Three Stones

Illustration by Ryan Miller

She handed them to me like they were precious – three stones. She is Grace, my granddaughter, and the stones were random bits of gravel from the farmyard she thought valuable because “they glittered.” Childhood is good at baseline economics of the earth. To value common stones, or dandelions as proper flowers, which of course they are but adults are not so generous. Perhaps beyond our replication this is what grandchildren are so good at, extolling the value of the common.

Listening to BBC this morning at about 5 am I was both fascinated and repulsed by an interview with the designer of high heel shoes for women, five-inch heels with bright red soles that sell for something in that realm of $1,500 a pair. The man was quite bitter that there were knock-off look-alike five-inch heels with bright red soles coming out of Romania and Chile by the container load at a mere $100 a pair. The interviewer asked him whether they were “comfortable shoes,” whether women could catch a bus wearing these shoes? The designer sounded almost indignant that they should have to run because someone seeing the shoes would offer them a ride.

Any average kid hearing of this nuance of style would wonder what then might be the effect on female allure if they attempted bright red stilts, say two feet high. Then no one would ask if females could run in stilts much less if they are comfortable because it’s the chance to breathe of the ionosphere that matters. If also the rare air of allure at $1,500 a pair.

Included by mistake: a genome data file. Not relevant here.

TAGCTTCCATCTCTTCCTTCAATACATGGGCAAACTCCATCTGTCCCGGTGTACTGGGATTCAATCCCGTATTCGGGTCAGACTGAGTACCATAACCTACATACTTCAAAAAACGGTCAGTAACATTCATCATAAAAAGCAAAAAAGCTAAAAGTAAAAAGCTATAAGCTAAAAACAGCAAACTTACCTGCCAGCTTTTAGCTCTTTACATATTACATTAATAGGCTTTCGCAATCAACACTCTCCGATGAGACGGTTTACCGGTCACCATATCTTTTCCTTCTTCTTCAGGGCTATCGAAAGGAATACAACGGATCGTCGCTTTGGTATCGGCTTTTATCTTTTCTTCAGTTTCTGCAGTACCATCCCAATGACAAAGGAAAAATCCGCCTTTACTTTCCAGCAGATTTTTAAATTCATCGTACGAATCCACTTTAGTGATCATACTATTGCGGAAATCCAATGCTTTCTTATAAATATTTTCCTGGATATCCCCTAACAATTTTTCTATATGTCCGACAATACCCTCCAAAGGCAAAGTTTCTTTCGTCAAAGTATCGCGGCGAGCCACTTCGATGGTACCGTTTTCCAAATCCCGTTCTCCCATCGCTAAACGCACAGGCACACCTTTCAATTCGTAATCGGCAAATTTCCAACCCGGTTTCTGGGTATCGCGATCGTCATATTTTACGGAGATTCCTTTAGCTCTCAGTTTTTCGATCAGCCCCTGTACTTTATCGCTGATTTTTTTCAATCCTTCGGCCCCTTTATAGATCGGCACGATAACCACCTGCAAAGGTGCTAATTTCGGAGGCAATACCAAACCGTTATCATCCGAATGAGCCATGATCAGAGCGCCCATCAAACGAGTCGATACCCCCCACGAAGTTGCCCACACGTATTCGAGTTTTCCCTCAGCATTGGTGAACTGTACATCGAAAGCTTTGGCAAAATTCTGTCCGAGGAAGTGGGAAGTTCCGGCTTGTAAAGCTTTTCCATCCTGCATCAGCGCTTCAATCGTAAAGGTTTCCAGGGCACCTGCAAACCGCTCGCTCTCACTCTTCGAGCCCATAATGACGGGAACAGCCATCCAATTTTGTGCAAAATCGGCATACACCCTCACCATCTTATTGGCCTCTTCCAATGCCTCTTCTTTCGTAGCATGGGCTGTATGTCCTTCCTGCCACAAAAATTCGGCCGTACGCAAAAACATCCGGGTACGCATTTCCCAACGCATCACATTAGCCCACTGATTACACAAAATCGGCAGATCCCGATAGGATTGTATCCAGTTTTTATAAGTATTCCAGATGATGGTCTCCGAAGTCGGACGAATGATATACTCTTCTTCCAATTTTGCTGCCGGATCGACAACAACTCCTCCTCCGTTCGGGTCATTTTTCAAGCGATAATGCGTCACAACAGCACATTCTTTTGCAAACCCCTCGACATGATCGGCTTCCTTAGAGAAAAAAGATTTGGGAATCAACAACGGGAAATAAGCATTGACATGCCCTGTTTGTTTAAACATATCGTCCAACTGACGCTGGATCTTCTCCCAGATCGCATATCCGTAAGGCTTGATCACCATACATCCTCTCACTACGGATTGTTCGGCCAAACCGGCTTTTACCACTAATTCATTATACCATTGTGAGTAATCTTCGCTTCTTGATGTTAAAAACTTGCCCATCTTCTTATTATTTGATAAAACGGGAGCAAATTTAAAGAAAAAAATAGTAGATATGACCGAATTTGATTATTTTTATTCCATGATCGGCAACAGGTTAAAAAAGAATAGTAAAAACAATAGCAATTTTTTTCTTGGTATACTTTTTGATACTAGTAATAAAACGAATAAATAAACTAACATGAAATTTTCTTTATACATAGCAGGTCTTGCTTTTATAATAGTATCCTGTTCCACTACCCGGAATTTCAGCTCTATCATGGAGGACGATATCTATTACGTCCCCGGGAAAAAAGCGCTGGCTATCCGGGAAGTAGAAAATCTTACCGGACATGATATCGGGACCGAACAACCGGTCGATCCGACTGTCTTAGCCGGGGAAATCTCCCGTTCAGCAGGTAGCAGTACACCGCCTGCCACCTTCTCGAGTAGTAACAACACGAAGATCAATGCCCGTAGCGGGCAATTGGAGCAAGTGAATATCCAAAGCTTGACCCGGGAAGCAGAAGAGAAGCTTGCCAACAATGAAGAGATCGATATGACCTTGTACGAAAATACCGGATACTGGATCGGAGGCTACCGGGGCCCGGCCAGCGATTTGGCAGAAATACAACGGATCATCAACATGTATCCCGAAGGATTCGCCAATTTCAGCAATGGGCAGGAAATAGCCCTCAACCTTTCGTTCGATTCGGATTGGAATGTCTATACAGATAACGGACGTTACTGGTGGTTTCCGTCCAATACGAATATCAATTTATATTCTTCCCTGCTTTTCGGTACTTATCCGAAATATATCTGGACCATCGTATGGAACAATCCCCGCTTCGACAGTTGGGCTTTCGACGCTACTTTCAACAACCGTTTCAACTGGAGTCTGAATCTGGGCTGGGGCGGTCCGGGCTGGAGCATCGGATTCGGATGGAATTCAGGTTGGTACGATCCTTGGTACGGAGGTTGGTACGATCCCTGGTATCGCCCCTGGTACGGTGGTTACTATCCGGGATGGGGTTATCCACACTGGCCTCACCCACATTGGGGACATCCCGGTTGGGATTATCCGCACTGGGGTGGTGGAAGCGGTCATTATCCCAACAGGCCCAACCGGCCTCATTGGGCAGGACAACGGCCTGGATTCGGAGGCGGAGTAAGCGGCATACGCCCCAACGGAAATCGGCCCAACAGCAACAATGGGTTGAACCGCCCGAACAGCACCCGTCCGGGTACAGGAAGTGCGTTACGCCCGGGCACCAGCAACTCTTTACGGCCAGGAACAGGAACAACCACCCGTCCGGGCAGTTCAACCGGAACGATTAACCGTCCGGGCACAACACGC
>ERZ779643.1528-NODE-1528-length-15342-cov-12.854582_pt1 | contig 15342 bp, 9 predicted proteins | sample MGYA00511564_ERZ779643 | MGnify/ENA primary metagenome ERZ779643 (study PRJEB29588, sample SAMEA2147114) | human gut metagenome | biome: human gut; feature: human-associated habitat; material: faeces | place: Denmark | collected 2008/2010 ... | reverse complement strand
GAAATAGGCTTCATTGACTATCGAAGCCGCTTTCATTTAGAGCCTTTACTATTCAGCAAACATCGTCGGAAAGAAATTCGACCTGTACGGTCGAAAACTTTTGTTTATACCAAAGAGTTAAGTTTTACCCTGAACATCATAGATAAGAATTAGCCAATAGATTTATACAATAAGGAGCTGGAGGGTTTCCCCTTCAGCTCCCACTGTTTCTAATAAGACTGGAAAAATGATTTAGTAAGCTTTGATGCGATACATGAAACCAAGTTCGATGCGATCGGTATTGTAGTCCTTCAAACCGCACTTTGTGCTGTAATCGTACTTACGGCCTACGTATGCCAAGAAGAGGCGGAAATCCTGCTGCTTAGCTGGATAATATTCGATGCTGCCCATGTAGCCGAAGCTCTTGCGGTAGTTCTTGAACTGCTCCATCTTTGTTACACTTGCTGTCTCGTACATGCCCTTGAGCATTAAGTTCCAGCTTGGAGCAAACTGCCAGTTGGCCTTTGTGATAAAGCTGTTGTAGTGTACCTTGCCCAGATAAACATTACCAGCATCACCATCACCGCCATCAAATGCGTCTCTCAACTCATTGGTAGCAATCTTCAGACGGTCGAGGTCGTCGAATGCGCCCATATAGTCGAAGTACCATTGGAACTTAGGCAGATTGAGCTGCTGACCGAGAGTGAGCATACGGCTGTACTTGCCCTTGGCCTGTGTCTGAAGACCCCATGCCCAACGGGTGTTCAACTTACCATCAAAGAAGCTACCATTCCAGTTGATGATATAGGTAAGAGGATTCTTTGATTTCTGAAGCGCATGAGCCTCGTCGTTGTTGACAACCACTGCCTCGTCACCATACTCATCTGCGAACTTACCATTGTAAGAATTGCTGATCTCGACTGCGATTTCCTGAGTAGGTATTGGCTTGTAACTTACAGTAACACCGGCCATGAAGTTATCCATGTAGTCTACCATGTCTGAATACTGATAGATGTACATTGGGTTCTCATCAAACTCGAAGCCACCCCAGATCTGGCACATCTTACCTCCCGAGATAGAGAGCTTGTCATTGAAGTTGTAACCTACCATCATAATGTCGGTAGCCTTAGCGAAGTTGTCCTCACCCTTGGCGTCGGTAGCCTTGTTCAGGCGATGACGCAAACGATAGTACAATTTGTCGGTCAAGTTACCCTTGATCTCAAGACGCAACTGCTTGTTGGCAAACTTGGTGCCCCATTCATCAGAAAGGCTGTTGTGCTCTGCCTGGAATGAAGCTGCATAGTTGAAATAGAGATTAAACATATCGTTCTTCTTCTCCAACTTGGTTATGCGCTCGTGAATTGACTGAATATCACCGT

I do occasionally buy my wife high heel shoes for which she has a rule. They are sex toys only and not to be worn to town, never mind that is another kind of toying. According to my wife high heels make her slightly dizzy which is probably the point as far as the male perspective is concerned. To be at hand and of service to dizzy females, lest they need our support.

Childhood is free of such considerations, children don’t know politics, children don’t know about money and rent and whether the food is organic or the beef fed grass. Children don’t yet know animals have no souls, that if you say the right things you get to go to heaven. A child will paint the soles of their Keds and think they are the same as $1,500 high heels.

I have often thought if there was a drug that could return us to those childlike appreciations wouldn’t it be a nice thing. There probably is and now that I recall, I had friends who were conversant with such supplements that allowed them to act like a child that in the end wasn’t very attractive.

I have the three stones from my granddaughter on my desk as I write, myself I don’t see the glitter. When she visits I’ll break up one of the stones with a hammer and look at it through the microscope, 30 Power should do it. It never ceases to amaze me what ordinary things look like when blown out of proportion. I suspect we will see glitter, something very like diamonds or gold from the farmyard stones.

I wonder if the point sometimes isn’t always finding a cheap method of doing red-soled high heels. Not so long time ago Dick Tracy was the only person with a walkie-talkie wristwatch. If the cell phone isn’t precisely a wristwatch it does tell time and the weather and corn futures, I can Google Earl Scruggs on my telephone and hear bluegrass banjo while driving a tractor. My granddaughter Grace would call this “glitter.”